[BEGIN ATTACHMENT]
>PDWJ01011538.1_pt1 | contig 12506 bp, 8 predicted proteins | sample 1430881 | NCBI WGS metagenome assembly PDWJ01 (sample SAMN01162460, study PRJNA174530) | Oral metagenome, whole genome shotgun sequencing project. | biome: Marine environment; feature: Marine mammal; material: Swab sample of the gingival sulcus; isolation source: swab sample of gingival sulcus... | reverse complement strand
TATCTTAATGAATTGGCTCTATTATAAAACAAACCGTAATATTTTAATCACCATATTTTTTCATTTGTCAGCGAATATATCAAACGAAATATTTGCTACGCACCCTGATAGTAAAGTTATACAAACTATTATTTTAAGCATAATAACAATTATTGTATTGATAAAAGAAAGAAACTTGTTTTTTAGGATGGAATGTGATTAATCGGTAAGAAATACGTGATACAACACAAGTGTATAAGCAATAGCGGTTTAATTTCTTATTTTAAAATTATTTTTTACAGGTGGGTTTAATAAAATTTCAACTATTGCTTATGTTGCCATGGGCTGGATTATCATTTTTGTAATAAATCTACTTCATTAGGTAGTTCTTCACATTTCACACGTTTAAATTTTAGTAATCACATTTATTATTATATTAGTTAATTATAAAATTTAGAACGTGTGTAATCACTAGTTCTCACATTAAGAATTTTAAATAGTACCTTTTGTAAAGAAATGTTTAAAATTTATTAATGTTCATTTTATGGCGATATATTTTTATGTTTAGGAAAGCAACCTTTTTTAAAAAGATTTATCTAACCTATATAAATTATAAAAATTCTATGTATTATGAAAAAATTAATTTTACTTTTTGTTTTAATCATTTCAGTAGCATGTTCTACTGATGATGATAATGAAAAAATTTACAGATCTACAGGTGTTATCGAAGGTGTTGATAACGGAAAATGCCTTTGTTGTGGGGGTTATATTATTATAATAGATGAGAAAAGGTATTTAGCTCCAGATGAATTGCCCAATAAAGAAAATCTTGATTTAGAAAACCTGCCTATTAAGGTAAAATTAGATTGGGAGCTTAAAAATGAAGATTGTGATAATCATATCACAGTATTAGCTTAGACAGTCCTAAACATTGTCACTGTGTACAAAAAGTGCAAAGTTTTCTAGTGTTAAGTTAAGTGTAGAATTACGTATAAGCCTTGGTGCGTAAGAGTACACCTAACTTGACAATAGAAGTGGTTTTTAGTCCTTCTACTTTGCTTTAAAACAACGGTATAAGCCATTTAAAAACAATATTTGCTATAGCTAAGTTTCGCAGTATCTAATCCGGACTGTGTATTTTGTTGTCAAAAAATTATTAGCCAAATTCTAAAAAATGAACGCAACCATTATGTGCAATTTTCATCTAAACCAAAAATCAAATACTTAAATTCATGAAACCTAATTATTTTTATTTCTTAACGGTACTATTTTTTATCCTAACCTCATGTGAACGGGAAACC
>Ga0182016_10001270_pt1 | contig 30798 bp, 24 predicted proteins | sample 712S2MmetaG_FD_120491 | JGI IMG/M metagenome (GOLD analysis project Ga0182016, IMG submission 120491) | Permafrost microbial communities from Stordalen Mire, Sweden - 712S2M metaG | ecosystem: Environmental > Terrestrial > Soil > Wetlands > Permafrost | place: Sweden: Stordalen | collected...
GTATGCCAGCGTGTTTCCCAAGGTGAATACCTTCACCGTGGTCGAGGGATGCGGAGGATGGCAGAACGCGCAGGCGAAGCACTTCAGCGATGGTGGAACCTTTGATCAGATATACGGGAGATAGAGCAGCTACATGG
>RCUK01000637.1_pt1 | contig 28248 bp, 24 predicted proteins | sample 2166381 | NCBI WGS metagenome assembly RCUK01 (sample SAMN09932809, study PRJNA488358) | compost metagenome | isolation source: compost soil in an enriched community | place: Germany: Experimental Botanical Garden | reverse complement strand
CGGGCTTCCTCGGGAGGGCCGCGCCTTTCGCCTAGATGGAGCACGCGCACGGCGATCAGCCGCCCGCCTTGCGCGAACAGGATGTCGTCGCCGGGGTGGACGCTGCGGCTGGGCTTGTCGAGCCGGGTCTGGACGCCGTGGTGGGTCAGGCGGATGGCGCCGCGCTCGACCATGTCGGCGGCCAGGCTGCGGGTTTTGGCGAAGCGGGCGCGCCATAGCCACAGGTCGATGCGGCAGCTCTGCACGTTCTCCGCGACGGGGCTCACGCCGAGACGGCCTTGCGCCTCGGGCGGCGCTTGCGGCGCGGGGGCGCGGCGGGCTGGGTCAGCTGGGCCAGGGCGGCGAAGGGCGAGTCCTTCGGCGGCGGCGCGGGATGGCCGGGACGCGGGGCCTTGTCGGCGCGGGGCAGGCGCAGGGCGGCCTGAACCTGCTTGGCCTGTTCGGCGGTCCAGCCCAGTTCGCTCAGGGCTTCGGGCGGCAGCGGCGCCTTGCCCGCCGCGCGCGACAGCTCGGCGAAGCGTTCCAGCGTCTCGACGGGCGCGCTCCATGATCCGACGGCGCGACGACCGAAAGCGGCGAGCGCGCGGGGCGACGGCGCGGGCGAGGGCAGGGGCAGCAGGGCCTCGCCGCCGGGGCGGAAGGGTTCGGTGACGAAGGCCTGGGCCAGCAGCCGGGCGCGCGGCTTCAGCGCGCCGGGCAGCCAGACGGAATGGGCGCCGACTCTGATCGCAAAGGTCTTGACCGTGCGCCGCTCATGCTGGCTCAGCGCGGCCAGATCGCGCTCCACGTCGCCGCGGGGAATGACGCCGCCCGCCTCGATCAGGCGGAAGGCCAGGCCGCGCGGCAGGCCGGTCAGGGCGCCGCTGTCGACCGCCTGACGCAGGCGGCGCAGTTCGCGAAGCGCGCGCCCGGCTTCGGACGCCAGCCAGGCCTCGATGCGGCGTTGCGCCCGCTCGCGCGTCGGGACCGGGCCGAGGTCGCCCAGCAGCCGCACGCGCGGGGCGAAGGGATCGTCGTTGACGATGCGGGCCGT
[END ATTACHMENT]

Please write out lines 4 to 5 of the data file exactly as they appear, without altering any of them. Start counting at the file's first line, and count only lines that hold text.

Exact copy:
GTATGCCAGCGTGTTTCCCAAGGTGAATACCTTCACCGTGGTCGAGGGATGCGGAGGATGGCAGAACGCGCAGGCGAAGCACTTCAGCGATGGTGGAACCTTTGATCAGATATACGGGAGATAGAGCAGCTACATGG
>RCUK01000637.1_pt1 | contig 28248 bp, 24 predicted proteins | sample 2166381 | NCBI WGS metagenome assembly RCUK01 (sample SAMN09932809, study PRJNA488358) | compost metagenome | isolation source: compost soil in an enriched community | place: Germany: Experimental Botanical Garden | reverse complement strand